Selfish is the best way to describe Tom Grady’s behavior since it became public he was under investigation for allegedly forging records to hide $38,000 in missing money from his former employer, Albertson’s. Actually, that probably describes his behavior the moment he decided to run for Marysville City Council knowing full well the situation he was in.
Grady had no problem talking to the public and the media before the November election when touting his business skills and asking for votes and endorsements. But he was conveniently silent at Monday’s city council meeting — the very meeting at which he was to be sworn into office. Wisely, council members voted to postpone it. There’s no need whatsoever for the city to change established practice to provide political cover for the situation created by Grady’s troubles. His choice of silence has opened a box of confusion that council members, city officials and residents will be left to sort out for weeks, maybe months to come.
One of the most confusing aspects in this muddle is what might happen to Grady’s seat on the new council if he can’t serve. Mayor Dave Weiser’s attempt to move up the swearing in date to this week instead of waiting till after the first of the year, which is normal practice, is questionable. In light of the attention Grady’s case is receiving, we find it difficult to believe that getting a jumpstart on the New Year is as important as Weiser seems to think.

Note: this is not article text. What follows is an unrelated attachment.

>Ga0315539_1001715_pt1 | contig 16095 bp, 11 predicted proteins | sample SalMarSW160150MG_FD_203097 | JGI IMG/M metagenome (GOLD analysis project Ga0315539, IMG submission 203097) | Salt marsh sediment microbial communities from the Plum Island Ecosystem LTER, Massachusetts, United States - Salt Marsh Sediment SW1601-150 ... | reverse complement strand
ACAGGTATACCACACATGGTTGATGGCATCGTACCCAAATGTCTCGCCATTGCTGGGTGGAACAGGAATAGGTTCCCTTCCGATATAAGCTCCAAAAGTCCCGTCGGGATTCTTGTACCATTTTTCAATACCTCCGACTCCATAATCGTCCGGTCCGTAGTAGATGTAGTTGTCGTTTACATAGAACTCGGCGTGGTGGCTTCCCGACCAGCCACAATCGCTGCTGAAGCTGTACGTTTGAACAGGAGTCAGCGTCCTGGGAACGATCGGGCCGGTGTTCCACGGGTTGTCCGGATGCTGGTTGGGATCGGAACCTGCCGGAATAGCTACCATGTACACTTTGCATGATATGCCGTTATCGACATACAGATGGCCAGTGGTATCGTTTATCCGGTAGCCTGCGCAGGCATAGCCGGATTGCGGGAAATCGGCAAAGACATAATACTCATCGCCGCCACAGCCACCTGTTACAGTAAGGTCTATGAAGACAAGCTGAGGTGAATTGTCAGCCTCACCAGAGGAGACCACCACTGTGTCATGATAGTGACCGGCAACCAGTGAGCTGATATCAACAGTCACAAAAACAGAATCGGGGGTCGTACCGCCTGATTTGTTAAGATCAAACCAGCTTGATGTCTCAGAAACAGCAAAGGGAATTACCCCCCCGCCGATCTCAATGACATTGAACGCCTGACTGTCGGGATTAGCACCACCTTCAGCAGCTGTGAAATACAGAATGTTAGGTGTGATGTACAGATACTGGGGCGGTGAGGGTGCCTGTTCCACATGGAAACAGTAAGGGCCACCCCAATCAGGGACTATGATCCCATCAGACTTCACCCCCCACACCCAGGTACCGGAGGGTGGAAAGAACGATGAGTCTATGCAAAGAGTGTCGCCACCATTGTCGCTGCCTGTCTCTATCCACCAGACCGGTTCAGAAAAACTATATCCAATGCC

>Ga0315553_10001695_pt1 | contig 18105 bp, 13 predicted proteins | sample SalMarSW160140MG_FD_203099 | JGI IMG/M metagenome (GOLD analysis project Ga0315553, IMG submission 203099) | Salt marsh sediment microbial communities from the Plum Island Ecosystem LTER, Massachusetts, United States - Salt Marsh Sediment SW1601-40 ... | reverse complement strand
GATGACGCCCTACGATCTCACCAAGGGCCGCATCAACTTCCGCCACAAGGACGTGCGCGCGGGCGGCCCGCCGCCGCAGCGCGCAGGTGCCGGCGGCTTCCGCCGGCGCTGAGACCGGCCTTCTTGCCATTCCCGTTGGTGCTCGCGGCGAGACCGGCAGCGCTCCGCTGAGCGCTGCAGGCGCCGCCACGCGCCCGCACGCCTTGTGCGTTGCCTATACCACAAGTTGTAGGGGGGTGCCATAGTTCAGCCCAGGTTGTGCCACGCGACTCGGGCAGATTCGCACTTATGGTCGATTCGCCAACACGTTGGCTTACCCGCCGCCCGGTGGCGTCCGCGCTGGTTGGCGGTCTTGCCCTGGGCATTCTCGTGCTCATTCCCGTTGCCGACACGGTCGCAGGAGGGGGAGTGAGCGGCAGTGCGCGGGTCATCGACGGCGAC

The situation is so confusing there has been speculation that, if Grady can’t or doesn’t fill the seat, his opponent and current council member, NormaJean Dierck, would get the spot by default. That doesn’t appear to be accurate, though. Scott Konopasek, elections manager for Snohomish County, recently told a Herald reporter that "NormaJean is out of luck unless the new city council appoints her." Short of a legal opinion from the state, that’s about as clear a reading of the situation as anyone has given.
The whole situation is unfortunate and unfair for Dierck and Randy Davis, the third candidate who lost in the primary race. But it’s important for people to understand how the process works and to dispel myths and rumors. That’s a lot to ask of people given everything going on right now.
Regardless of Grady’s presumed innocence in the forgery investigation, he bears the responsibility for the latest controversy swarming the council. He dragged his professional and legal problems into the public arena for an entire city to sift through and has refused to bring any peace and resolution to the matter. The city can’t afford anymore problems like this and Grady ought to know that. Marysville is in desperate need of leaders who will put the well-being of the city first and cut out the crazy antics. Those who cannot fit that description should step aside and regain control of their own affairs. That’s a prerequisite to contributing to the management of a city with enough troubles of its own.